Proposers are required to prepare and submit all proposals for this announcement/solicitation through the FastLane system. Detailed instructions for proposal preparation and submission via FastLane are available at: For FastLane user support, call the FastLane Help Desk at 1-800-673-6188 or e-mail The FastLane Help Desk answers general technical questions related to the use of the FastLane system. Specific questions related to this program announcement/solicitation should be referred to the NSF program staff contact(s) listed in Section VIII of this announcement/solicitation.

Submission of Electronically Signed Cover Sheets. The Authorized Organizational Representative (AOR) must electronically sign the proposal Cover Sheet to submit the required proposal certifications (see Chapter II, Section C of the Grant Proposal Guide for a listing of the certifications). The AOR must provide the required electronic certifications within five working days following the electronic submission of the proposal. Proposers are no longer required to provide a paper copy of the signed Proposal Cover Sheet to NSF. Further instructions regarding this process are available on the FastLane Website at:


A. NSF Proposal Review Process

Reviews of proposals submitted to NSF are solicited from peers with expertise in the substantive area of the proposed research or education project. These reviewers are selected by Program Officers charged with the oversight of the review process. NSF invites the proposer to suggest, at the time of submission, the names of appropriate or inappropriate reviewers. Care is taken to ensure that reviewers have no conflicts with the proposer. Special efforts are made to recruit reviewers from non-academic institutions, minority-serving institutions, or adjacent disciplines to that principally addressed in the proposal.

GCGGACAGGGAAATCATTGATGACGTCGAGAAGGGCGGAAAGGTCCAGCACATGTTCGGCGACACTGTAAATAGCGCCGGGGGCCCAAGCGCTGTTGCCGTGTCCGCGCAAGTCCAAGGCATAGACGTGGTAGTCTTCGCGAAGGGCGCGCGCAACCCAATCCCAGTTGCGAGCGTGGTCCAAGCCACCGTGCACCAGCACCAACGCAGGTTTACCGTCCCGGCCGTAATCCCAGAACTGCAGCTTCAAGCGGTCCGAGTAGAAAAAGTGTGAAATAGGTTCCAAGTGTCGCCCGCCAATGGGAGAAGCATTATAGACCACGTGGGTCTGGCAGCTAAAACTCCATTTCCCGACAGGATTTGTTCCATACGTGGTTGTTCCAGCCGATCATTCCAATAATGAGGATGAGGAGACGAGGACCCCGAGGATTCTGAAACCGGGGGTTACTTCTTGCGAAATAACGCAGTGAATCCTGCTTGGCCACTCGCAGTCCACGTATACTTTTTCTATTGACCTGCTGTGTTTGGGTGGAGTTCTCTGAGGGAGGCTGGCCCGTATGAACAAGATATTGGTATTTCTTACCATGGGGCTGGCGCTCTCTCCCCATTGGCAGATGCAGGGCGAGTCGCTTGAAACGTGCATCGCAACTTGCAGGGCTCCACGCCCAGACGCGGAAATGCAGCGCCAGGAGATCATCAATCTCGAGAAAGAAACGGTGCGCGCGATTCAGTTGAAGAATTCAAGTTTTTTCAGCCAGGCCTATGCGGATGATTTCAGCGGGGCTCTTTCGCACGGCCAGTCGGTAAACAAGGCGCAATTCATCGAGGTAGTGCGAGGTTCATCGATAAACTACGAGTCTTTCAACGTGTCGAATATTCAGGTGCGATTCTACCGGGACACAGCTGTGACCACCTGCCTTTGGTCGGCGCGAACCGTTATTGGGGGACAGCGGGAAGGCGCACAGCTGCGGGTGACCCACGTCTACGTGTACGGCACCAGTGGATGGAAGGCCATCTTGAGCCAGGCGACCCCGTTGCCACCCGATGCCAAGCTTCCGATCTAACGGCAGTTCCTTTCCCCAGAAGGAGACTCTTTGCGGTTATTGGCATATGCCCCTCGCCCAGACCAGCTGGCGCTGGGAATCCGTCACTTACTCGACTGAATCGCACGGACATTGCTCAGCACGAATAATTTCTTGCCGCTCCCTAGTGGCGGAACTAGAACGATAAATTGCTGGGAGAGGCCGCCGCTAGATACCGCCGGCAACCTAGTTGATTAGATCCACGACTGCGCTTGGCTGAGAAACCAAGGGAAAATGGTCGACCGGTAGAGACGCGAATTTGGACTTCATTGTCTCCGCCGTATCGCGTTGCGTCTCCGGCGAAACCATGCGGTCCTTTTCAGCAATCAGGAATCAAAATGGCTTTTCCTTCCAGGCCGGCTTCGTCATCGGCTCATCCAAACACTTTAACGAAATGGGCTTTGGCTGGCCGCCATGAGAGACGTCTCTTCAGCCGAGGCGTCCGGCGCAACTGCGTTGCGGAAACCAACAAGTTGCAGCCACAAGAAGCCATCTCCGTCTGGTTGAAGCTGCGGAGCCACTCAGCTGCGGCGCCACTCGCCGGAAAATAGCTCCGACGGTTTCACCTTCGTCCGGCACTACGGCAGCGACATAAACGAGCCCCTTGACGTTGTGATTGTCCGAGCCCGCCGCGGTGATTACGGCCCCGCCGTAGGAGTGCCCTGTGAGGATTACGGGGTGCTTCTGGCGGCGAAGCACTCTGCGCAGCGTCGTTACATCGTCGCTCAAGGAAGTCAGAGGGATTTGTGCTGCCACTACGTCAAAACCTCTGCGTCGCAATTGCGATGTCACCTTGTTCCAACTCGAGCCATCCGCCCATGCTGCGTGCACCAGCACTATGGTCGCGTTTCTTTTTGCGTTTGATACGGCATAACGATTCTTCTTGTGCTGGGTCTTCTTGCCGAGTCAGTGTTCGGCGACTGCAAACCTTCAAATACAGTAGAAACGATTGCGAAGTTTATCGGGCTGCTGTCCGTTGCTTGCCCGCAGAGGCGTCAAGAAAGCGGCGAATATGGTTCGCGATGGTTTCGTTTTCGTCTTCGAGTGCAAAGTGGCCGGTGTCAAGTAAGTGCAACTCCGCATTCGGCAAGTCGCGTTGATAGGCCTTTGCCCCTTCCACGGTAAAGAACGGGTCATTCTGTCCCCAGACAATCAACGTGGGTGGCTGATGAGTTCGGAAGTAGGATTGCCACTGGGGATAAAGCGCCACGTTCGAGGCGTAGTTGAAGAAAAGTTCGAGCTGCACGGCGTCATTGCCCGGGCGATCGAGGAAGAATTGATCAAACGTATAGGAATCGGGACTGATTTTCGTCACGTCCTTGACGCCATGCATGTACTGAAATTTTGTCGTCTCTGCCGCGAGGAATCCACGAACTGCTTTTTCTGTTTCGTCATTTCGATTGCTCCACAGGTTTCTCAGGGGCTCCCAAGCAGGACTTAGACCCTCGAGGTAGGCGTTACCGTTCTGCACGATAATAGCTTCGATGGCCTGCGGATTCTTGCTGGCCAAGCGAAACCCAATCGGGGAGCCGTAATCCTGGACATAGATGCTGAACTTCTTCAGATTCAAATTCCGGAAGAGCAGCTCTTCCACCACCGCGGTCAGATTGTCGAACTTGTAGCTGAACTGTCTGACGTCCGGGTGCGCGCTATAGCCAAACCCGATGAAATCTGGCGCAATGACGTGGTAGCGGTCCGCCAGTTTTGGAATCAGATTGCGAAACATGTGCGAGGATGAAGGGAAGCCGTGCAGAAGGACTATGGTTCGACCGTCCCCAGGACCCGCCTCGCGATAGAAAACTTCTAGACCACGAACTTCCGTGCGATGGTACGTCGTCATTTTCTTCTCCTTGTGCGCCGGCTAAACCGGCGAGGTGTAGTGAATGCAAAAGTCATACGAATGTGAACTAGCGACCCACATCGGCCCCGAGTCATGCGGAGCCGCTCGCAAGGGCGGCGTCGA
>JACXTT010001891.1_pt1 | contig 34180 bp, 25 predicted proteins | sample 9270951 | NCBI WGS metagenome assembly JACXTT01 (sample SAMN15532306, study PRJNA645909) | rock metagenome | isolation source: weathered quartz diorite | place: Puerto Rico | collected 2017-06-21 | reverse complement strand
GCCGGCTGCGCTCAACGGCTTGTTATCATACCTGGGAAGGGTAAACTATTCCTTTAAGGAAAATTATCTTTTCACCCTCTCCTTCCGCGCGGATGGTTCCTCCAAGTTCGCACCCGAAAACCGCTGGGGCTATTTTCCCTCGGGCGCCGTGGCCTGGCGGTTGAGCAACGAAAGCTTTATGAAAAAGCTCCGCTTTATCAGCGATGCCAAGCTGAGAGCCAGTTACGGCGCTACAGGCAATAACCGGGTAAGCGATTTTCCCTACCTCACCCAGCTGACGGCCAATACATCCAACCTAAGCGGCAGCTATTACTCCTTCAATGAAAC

The National Science Board approved revised criteria for evaluating proposals at its meeting on March 28, 1997 (NSB 97-72). All NSF proposals are evaluated through use of the two merit review criteria. In some instances, however, NSF will employ additional criteria as required to highlight the specific objectives of certain programs and activities.

On July 8, 2002, the NSF Director issued Important Notice 127, Implementation of new Grant Proposal Guide Requirements Related to the Broader Impacts Criterion. This Important Notice reinforces the importance of addressing both criteria in the preparation and review of all proposals submitted to NSF. NSF continues to strengthen its internal processes to ensure that both of the merit review criteria are addressed when making funding decisions.

In an effort to increase compliance with these requirements, the January 2002 issuance of the GPG incorporated revised proposal preparation guidelines relating to the development of the Project Summary and Project Description. Chapter II of the GPG specifies that Principal Investigators (PIs) must address both merit review criteria in separate statements within the one-page Project Summary. This chapter also reiterates that broader impacts resulting from the proposed project must be addressed in the Project Description and described as an integral part of the narrative.

Effective October 1, 2002, NSF will return without review proposals that do not separately address both merit review criteria within the Project Summary. It is believed that these changes to NSF proposal preparation and processing guidelines will more clearly articulate the importance of broader impacts to NSF-funded projects.